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History-rich Maine island goes green

A string of islands off of the coast of both Maine and New Hampshire is grabbing the world's attention for its nod to the past and its embrace of forward-thinking, green practices.

Seven miles out in the Atlantic, the Isles of Shoals comprises a chain of 9 islands. One of those is Star Island which straddles both Maine and New Hampshire. Transportation to the islands is via Star Island’s Utopia, the Isles of Shoals Steamship Company on the steamship-replica Thomas Laighton, or by private boat.

Star Island was the playground for the rich of Boston and New York, seeking to escape the heat and grime of the city in the summertime. It was also during the heyday of the grand hotels of the 1800's. One still stands on Star Island while the grand hotel on nearby Appledore Island burned to the ground in 1914. But the rich history of the Isles of Shoals goes back three hundred years to 1614 when Captain John Smith discovered it. He named it Smith Isles.

Archeological digs have uncovered the islands were used as major fishing outposts -- by Native Americans and then European explorers --- who turned ample cod populations-back then called "dun fish" into cash.

"They would bring in their catch and they would basically fillet the fish and put it out to dry. So we kind of joke around that it was like our first solar array. It's like we're harvesting the sun in a different way as they did. So they would dry the fish and then package it and send it off," explained Lisa Santilli, who coordinates communications and development at Star Island.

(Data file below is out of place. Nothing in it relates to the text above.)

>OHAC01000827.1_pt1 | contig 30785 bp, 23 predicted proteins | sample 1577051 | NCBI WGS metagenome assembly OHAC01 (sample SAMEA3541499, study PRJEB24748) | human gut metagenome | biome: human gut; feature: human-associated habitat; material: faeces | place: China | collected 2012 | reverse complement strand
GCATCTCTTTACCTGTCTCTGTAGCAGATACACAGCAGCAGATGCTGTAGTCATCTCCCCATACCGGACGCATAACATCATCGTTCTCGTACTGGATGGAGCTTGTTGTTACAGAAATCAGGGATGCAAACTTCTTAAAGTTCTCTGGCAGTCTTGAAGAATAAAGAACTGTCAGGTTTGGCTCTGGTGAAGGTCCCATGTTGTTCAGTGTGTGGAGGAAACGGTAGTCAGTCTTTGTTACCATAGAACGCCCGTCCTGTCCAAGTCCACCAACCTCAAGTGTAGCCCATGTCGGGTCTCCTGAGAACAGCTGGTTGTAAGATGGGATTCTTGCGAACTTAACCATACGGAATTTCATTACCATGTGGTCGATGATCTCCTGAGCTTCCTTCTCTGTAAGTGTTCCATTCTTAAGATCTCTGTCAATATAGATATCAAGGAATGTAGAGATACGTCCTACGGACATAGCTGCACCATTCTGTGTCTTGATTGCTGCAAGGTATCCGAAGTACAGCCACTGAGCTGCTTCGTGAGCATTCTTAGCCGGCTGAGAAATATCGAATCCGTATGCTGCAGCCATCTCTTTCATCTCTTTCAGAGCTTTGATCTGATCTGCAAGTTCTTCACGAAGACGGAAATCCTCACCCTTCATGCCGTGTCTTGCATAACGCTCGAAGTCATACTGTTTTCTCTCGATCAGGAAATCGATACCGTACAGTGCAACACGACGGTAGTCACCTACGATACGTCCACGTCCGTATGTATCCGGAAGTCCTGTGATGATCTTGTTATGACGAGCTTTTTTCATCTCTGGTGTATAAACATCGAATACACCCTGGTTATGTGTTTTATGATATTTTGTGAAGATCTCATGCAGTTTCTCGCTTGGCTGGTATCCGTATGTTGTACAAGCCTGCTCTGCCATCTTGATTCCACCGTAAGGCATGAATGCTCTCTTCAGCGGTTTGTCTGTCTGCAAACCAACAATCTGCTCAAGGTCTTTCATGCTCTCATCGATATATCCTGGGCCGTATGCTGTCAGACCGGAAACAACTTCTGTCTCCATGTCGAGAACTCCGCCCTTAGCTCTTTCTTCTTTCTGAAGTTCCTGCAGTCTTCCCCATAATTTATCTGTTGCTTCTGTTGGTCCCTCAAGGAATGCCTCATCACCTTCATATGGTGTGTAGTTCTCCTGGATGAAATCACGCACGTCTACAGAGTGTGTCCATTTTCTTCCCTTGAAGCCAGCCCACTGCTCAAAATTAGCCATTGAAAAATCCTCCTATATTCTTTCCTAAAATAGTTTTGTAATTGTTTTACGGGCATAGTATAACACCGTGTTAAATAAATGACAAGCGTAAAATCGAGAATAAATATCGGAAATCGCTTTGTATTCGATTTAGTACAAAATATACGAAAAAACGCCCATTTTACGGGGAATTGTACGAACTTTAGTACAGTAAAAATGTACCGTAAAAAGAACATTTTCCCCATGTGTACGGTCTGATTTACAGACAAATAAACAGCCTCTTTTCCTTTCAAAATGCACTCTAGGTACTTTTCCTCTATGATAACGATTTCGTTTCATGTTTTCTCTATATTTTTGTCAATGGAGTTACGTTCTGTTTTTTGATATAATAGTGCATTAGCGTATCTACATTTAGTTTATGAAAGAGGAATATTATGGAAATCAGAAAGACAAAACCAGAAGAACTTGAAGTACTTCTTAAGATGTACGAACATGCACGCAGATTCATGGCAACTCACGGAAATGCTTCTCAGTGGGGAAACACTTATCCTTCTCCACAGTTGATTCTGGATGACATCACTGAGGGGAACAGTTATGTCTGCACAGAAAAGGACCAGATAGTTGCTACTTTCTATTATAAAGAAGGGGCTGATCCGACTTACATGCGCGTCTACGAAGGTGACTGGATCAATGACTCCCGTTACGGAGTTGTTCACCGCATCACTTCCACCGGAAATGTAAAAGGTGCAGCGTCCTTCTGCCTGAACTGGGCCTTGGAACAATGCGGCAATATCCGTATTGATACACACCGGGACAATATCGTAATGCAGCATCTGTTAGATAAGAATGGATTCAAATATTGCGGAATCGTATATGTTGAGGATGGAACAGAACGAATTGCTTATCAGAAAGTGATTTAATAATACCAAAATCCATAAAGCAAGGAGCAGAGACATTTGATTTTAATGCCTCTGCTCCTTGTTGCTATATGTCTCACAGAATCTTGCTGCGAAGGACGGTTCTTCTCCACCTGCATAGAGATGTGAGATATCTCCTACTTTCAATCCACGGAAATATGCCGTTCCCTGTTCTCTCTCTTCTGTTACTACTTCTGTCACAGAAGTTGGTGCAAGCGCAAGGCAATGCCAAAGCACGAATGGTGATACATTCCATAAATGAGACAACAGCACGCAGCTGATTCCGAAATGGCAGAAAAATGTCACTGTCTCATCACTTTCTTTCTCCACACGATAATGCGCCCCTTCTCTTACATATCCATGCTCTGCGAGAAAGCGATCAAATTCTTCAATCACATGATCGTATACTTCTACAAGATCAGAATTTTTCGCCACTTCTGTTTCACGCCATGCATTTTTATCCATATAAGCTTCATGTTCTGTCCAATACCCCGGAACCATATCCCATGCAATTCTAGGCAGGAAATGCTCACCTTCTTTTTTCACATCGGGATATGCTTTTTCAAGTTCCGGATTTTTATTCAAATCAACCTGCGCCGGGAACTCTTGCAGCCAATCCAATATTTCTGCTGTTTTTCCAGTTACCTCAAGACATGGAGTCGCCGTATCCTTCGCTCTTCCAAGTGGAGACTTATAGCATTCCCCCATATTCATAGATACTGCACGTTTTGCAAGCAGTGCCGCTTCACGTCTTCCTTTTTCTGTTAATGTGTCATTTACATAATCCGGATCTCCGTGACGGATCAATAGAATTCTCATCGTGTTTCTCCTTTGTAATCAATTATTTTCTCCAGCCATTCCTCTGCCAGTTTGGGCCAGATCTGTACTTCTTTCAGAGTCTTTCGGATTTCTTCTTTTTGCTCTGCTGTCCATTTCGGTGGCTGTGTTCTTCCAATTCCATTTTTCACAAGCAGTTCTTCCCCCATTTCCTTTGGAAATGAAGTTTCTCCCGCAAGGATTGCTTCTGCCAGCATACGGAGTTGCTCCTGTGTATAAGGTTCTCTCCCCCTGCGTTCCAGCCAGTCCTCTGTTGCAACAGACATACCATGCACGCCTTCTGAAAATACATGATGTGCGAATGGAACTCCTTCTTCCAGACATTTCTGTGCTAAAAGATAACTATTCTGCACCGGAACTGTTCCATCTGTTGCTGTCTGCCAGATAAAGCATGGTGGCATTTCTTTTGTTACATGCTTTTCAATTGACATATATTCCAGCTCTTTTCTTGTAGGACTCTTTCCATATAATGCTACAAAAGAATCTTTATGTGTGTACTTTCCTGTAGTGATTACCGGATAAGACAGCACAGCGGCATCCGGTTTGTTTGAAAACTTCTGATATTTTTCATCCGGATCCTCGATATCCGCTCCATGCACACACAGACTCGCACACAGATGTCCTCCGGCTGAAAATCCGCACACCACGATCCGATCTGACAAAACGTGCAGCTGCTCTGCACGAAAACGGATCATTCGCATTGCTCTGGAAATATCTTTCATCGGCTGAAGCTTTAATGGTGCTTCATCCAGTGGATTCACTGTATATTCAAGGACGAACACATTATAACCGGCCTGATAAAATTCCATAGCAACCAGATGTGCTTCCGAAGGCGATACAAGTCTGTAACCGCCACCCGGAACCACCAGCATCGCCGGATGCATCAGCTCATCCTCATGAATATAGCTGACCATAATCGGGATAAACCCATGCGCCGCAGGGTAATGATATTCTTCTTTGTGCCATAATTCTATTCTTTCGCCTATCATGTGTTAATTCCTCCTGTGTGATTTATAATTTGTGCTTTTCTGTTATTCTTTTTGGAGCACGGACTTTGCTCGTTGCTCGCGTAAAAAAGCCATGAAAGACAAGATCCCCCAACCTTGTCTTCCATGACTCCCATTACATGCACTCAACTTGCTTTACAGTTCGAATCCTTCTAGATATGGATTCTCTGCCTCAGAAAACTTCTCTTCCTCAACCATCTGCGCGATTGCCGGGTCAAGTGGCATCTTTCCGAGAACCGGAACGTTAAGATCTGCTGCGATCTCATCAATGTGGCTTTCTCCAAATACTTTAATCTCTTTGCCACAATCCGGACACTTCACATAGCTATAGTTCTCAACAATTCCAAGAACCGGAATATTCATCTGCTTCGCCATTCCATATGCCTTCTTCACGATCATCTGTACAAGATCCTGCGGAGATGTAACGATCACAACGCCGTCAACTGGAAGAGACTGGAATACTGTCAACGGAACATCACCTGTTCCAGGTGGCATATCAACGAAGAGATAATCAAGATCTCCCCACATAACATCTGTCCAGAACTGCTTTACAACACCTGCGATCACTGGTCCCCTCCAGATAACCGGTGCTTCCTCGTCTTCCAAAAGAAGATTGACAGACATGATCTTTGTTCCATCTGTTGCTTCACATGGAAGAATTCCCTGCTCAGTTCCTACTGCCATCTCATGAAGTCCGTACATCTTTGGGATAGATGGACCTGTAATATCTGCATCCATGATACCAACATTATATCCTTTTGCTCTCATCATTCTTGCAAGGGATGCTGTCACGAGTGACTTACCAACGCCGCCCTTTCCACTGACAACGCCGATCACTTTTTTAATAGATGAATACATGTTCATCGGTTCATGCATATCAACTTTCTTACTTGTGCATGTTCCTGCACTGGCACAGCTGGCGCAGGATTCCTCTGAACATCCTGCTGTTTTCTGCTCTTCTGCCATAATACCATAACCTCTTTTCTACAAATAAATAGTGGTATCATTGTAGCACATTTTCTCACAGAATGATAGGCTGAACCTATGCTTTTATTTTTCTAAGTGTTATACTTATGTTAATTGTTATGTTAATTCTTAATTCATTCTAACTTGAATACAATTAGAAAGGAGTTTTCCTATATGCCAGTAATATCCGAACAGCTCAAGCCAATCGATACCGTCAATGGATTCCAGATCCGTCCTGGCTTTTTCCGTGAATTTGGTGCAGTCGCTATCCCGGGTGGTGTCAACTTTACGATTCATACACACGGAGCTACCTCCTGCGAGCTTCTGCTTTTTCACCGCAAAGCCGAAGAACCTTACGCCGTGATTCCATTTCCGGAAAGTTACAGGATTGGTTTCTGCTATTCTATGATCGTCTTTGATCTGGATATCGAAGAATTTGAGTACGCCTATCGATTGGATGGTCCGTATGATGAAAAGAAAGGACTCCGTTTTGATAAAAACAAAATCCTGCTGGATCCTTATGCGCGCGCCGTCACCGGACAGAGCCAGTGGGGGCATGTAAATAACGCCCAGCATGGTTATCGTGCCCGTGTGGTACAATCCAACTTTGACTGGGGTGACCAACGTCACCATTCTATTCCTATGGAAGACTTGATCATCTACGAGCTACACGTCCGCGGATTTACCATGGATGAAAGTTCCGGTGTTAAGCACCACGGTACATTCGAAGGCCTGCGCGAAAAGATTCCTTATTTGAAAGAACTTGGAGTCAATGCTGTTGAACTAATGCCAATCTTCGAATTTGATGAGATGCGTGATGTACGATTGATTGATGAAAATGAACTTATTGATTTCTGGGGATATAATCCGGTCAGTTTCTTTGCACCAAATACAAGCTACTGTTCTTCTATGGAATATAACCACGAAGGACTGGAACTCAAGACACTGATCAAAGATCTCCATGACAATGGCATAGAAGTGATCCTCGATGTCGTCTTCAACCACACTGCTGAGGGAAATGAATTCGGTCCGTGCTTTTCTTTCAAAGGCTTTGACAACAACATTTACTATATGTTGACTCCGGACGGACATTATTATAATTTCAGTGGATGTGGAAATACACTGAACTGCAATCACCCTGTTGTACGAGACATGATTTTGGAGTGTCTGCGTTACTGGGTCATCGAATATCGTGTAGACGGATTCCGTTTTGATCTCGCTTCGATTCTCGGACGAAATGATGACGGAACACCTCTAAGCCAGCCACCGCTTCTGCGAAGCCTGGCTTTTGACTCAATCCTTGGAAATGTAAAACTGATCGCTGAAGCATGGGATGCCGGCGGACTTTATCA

Fast forward several hundred years and these days Star Island itself has gone solar.

“It is the largest off grid solar array in the northeast." Kristen Simard serves as the island’s Environmental Services Manager. She stands in front of the 420 solar panel farm that hugs the back side of the island. The solar farm produces 60 percent of the island's summer energy needs, 100 percent in the off season. Part of a move, they say, toward self-reliance.

"We really see ourselves sort of as a model or a microcosm of the rest of the world, we're a tiny slice and the issues that we're facing here, having to get power and having really limited water,” Simard says. “A lot of what we're doing is what the mainland and communities on the mainland are going to have to be looking towards."

Star Island is so serious about its green ambitions that it’s set a goal of using every item, every piece of food, every liquid that makes its way on land in a way so there is no waste.

“Everything here on the island that we have to take in, also has to leave if we don't find a use for it off island so things like we separate out our glass, and we crush that so we can use that as fill and we compost all of our food waste and we're actually working on a water reclamation project right now.”
What’s more, Simard says they're hoping to get permission from federal and state officials to use their clean, treated wastewater to flush toilets on the island and for irrigation projects.

It's an island embracing green, with strong roots embedded in this country's past.

If you'd like to check it out, Star Island is open to visitors through mid-September. For more information, go to starisland.org.

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